Question about the interface between timing and tempo

ryanblumenow

Junior Member
Hi all,

I had a question about drummer versus audience perspective. I have been working on a song that has bass hits on the a's of 1 and 2 - but I was wondering your perspective on how the feeling of the song shifts. When I play at faster tempos it almost seems as though the distinction between hat and bass disappears between the & and the a (playing 8th note groove), and i realize this might be my playing. But if it sounds so close then philosophically, is there a big feeling difference between playing as noted versus just playing bass on the & instead? Just wondering on some of the views out there.
 

Dr_Watso

Platinum Member
What song?

Obviously, the quicker the tempo, the less "impact" playing offbeat hits is likely to have. They get lost and become a bit more just part of the beat instead of identified as "hits" or band accents. Not to say it's impossible at higher speeds, but I think it takes a bit more concentration from everyone to make those offbeat 1/8's really stick out.
 

larryace

"Uncle Larry"
My opinion is, if it's supposed to be played on the "a"....

Putting it on the "&" should slightly alter the lope away from the original feel, but not too radically different.

I would think the bass player would be expecting it on the "a".
 

Dr_Watso

Platinum Member
My opinion is, if it's supposed to be played on the "a"....

Putting it on the "&" should definitely alter the lope.
I totally didn't read his post correctly. I agree with you, being lazy to the point of a 16th note isn't going to get you anywhere. That said, at a certain speed, it might still sound "better" as an 1/8th note, but that's subjective, and depends on context and the intent of the hit to the song.
 

porter

Platinum Member
I agree with what's been said. Switching it to an 8th note offbeat has the potential to radically change the feel, depending on the other parts' syncopation and rhythms. Use your best judgement.
 

tcspears

Gold Member
At faster tempos it has the potential to sound like flams, not that there's anything wrong with that. Obviously one of the issues with hits in between beats is that they get squished together at faster tempos. As long as the tempo isn't break neck, you should be able to articulate the hits.
 

MikeM

Platinum Member
At faster tempos it has the potential to sound like flams, not that there's anything wrong with that. Obviously one of the issues with hits in between beats is that they get squished together at faster tempos. As long as the tempo isn't break neck, you should be able to articulate the hits.
Hey look, solid 100%, unadulterated, and enthusiastic agreement! :)

There's a big difference, even philosophically, between the & and the 'a' at any speed. True, it can be tricky to execute at faster speeds, but don't be shy or sloppy about it; own it and stick it hard in that sweet spot. Might have to shed on it a bit, but once you have and can clearly articulate it, you'll wonder why you ever contemplated cutting that particular corner.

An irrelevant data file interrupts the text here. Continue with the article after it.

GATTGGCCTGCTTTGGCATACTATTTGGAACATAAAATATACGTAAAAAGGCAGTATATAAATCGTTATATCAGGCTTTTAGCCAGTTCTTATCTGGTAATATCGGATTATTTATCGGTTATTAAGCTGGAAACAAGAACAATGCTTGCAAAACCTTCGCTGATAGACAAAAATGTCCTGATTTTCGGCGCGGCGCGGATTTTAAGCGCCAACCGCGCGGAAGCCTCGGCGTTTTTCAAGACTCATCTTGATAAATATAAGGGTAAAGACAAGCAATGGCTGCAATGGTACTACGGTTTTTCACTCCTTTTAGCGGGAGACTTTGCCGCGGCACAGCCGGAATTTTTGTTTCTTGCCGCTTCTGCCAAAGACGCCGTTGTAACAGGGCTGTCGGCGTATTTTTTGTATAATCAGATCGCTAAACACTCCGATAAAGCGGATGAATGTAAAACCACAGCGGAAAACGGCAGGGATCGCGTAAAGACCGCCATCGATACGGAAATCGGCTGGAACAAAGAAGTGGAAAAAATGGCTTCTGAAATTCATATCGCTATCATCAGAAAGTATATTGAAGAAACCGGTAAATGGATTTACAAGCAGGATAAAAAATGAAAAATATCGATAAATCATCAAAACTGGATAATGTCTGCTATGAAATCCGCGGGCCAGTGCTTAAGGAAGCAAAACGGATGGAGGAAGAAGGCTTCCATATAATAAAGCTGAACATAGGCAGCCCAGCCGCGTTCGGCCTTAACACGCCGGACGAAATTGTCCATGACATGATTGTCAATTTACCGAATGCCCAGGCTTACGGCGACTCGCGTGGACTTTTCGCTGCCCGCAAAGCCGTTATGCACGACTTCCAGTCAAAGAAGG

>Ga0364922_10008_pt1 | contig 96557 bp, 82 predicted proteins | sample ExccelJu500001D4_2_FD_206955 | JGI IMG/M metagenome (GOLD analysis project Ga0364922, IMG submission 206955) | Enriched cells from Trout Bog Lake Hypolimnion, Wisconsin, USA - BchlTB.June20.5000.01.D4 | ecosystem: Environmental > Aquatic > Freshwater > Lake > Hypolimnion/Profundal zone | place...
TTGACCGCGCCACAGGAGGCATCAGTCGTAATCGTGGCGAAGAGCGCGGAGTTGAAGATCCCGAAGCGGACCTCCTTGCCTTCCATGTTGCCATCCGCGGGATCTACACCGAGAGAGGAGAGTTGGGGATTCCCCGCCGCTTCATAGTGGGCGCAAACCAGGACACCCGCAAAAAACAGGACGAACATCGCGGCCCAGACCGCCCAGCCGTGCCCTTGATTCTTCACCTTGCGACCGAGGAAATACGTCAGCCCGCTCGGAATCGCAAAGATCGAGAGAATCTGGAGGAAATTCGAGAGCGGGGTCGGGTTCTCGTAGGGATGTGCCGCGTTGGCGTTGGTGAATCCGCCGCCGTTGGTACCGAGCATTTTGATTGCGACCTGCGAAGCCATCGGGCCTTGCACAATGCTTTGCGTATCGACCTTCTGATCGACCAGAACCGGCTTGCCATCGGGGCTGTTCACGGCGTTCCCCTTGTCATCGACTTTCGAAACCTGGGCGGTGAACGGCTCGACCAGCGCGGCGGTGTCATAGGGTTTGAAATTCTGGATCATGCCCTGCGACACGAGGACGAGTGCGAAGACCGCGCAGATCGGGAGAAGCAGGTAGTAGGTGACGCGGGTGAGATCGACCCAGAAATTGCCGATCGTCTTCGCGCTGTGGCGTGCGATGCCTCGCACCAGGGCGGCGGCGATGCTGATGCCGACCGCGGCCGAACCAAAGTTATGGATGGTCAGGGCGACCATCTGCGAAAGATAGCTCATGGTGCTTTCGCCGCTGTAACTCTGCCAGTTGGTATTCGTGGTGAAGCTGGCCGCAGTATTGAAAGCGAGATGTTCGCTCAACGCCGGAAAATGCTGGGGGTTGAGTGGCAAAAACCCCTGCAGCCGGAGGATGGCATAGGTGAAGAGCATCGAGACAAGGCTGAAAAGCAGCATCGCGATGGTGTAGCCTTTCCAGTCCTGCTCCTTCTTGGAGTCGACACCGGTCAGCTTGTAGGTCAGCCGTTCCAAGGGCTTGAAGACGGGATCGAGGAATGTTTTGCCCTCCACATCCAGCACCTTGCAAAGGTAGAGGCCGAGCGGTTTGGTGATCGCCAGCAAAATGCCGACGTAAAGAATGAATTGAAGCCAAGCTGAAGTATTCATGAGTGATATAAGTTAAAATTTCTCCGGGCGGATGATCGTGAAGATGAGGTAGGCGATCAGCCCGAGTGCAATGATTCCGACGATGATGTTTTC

John Lamb

Senior Member
Yes, there is a giant difference between the ands and the a's... but the problem isn't likely to be your technique, but your ears. If you can hear the note, then you'll play it. Spend some time with a metronome that subdivides working it out.

Making matters even more fun are that there are different kinds of a's. Some are simply decorative - existing only to modify the following (or more rarely preceeding) notes. These you can *really* play with. Others are structural - they aren't really syncopated at all but really sit comfortable in a more complex meter. You can tell these because they feel big and comfortable, and not energetic and jumpy like the anticipations you hear in (for example) Paramore's Ain't it Fun. Then there are the a's that are part of larger modulations that cross the tempo. These generally feel tense, stretched or compressed, depending on how it's done.

But start with just hearing the up-ness and bounce of each and every 'a' on any given track... or better yet everything you listen to for the next 2 weeks!
 

SmoothOperator

Gold Member
Hi all,

I had a question about drummer versus audience perspective. I have been working on a song that has bass hits on the a's of 1 and 2 - but I was wondering your perspective on how the feeling of the song shifts. When I play at faster tempos it almost seems as though the distinction between hat and bass disappears between the & and the a (playing 8th note groove), and i realize this might be my playing. But if it sounds so close then philosophically, is there a big feeling difference between playing as noted versus just playing bass on the & instead? Just wondering on some of the views out there.
It is hard to hear precision with hats and bass. Hats have slop, bass has a swell. If you want to hear precise timing play a cowbell.
 
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